US regulators have accepted for review Eli Lilly’s investigational non-opioid pain drug galcanezumab for the prevention of migraine.
The drug - a monoclonal antibody designed to bind to and inhibit the activity of calcitonin gene-related peptide (CGRP), which is believed to play a role in migraine and cluster headache - has been submitted for use as a once-monthly, self-administered injection via auto-injector pen or prefilled syringe.
The move rides on the back data from three Phase III studies - EVOLVE-1, EVOLVE-2 and REGAIN – involving 2,901 patients, in which those treated with galcanezumab experienced a statistically significantly greater drop in the average number of monthly migraine headache days compared to placebo.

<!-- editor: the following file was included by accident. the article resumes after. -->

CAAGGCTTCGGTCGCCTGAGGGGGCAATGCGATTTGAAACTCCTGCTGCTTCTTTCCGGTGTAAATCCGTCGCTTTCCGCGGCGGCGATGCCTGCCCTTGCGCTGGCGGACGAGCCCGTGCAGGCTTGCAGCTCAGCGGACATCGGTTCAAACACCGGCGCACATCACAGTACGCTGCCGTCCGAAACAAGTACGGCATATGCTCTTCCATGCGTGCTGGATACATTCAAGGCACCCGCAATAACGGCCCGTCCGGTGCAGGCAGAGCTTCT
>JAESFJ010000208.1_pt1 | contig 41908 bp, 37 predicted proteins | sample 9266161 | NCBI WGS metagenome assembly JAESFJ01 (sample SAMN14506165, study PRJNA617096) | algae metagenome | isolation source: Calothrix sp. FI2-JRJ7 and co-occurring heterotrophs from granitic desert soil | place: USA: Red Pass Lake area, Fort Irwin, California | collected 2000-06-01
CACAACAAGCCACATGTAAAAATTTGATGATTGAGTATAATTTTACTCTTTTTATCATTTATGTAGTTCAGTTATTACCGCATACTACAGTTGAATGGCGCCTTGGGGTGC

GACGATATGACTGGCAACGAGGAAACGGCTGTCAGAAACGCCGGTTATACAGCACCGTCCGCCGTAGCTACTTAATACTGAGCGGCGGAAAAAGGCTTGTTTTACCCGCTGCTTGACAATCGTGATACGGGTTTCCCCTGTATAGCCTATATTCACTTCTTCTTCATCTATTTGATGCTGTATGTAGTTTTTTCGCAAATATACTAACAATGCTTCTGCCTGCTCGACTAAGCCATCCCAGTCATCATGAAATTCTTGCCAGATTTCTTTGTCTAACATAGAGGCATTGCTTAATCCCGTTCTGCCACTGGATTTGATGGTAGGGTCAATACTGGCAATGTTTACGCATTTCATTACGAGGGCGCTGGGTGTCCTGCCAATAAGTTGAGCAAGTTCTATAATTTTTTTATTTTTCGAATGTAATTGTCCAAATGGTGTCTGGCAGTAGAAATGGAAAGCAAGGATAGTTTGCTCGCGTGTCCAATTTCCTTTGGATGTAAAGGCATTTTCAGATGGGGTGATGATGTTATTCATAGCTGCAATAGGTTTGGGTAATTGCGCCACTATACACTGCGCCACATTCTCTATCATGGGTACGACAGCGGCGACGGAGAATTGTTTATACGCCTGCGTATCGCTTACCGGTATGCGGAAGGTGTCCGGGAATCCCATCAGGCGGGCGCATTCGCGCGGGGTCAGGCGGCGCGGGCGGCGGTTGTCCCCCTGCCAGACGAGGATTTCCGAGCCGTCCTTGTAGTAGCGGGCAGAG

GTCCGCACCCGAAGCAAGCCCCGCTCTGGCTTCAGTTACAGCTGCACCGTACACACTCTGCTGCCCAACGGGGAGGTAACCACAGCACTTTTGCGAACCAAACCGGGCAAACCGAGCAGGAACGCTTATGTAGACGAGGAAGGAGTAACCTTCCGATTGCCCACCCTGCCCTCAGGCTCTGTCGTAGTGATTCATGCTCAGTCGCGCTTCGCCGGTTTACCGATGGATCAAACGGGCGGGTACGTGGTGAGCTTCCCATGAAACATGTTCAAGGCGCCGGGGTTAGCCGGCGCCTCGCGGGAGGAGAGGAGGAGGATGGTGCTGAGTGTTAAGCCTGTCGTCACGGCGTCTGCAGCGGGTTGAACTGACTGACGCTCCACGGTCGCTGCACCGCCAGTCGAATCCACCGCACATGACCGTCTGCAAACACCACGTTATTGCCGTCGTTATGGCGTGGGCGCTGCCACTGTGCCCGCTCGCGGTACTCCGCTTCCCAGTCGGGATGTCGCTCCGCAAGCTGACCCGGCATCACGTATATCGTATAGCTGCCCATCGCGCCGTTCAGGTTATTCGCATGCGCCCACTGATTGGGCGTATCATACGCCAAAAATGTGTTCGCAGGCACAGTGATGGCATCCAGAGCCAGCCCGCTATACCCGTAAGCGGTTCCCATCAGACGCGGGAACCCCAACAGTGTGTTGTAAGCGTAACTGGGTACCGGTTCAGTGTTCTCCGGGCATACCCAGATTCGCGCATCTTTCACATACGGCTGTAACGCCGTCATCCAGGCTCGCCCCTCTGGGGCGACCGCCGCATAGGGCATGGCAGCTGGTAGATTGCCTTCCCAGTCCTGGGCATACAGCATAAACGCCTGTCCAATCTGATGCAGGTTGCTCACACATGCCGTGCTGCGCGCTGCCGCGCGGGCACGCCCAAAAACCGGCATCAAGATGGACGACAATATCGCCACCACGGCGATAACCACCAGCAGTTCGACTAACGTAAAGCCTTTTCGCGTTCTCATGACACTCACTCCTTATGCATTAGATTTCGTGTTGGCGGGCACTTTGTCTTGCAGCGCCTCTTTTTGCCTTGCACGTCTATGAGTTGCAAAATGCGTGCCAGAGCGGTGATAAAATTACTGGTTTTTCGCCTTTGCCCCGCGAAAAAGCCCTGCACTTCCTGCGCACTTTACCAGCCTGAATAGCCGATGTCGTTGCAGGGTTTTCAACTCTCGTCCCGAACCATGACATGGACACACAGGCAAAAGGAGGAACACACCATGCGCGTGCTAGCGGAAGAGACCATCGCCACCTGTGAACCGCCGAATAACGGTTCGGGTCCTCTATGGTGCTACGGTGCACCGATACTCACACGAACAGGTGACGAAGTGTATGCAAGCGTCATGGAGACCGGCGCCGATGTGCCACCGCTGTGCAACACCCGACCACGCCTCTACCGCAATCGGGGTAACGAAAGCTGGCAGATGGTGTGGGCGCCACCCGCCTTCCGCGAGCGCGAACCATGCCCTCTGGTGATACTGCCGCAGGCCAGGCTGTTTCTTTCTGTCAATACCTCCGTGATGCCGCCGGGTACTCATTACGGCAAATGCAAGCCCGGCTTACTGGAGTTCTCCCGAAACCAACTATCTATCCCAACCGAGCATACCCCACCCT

Across the trials, galcanezumab typically reduced the number of ‘migraine days’ by four to five per month, compared to a reduction of between two and three days with placebo.
"Migraine is more than a headache. It is a debilitating disease affecting one in eight Americans and may cause days of lost productivity each month," said Christi Shaw, president of Lilly Bio-Medicines.
"We have worked for more than 25 years to develop innovative migraine therapies, and we are truly pleased to be one step closer to potentially providing a new self-administered and effective preventive treatment option that may help people experience fewer migraine days."